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LJWorld.com weblogs Dangerous Ideas

The Ant With No Name

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First of all is an article in the NY Times Science section which at least got the genus name of the ant correct.A Pest Without a Name...Plus the NY Times article provides a link to the urban entomology page about the ant at Texas A&M which has more pictures and the latest known information about the ant:Exotic Texas Ant Paratrechina sp. near pubensWhat's this near pubens stuff? In biology species names have a two parts usually derived from Latin or Greek. So the best we can do is assign this ant to a genus Paratrechina but the best we can say is that it is similar to another member of the genus Paratrechina pubens or the Carribbean crazy ant. This ant has a very similar biology and has gotten to be a problem in Florida.Having the correct name is not just a pedantic matter, because often creatures that look alike have very different biologies. http://creatures.ifas.ufl.edu/urban/ants/caribbean_crazy_ant.htmOf course evolution being a dynamic process where one species begins and ends can be difficult to decide and it may be in time that the Texas ant will end up being classified as P. pubens or maybe characterized by some sort of genetic marker as a sub population.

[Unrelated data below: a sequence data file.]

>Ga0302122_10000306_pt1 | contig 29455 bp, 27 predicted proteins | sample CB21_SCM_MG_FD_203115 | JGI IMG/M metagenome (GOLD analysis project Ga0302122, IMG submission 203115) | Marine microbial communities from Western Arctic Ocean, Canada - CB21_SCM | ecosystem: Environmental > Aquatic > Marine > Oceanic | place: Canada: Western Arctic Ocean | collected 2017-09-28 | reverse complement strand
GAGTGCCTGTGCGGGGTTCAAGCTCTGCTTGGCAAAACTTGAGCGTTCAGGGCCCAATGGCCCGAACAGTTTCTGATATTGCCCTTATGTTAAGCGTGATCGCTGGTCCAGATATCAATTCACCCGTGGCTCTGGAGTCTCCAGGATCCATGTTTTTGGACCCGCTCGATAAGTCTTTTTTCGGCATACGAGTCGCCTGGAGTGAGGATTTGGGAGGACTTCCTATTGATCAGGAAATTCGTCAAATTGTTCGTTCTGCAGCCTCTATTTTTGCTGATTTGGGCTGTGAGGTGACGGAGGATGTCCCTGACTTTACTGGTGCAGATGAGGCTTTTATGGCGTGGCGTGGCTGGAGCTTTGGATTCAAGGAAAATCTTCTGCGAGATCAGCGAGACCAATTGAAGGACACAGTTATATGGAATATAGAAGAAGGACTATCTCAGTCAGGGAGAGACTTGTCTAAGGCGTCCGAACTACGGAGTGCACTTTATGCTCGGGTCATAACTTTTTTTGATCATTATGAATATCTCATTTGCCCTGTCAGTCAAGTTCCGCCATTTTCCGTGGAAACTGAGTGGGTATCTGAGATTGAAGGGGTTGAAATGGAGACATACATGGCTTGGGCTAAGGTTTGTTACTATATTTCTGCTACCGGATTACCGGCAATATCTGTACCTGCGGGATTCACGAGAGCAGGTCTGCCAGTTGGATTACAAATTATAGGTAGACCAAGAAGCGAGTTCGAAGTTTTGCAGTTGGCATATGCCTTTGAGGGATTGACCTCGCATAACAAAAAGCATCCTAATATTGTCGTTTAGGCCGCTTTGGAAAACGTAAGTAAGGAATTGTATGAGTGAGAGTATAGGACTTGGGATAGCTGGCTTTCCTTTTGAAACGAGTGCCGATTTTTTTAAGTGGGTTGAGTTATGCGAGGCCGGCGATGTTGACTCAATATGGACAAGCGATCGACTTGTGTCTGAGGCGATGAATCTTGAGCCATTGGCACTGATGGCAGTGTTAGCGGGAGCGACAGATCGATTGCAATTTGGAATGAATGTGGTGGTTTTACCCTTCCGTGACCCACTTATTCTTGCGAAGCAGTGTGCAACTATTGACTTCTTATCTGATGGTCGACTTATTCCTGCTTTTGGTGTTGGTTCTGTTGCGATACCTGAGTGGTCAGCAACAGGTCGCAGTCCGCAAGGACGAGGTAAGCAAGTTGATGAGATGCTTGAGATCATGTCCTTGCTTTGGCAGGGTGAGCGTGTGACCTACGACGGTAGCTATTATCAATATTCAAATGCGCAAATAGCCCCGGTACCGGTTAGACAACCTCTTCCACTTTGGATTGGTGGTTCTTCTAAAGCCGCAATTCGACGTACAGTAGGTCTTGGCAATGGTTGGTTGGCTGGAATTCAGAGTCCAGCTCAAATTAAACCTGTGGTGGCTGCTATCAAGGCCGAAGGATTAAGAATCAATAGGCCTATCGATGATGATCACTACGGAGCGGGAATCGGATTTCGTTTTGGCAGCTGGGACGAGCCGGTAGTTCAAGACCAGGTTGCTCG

Comments

Paul Decelles 6 years, 7 months ago

Multi,Boric acid works great for ants and other critters, so I ca vouch for that. Dave should be careful with it around pets and kids. As for the announcement, thank you and he does remind me of myself at that age-except at that that point I had longer hair and a beard. Yes I did take that pic.

David Lignell 6 years, 7 months ago

Hi Paul,All I know is that I have two varieties of ants who feel at home in...uh...my home. When I get a few moments, I'll take pictures and I'm hopeful you can identify the species (or is it genus) for me. Basically, I think ants are cool overall. Still, they lack that status when they're exploring my bathroom toothbrush or the discarded washcloth that absorbed spilled Kool Aid from the night before. So, help me Paul. Apply that intellect of yours to my selfish, practical needs. How do I encourage those segmented creatures away from my dwelling without using poison? Seriously, is there a flower or type of plant that acts as a natural deterent?

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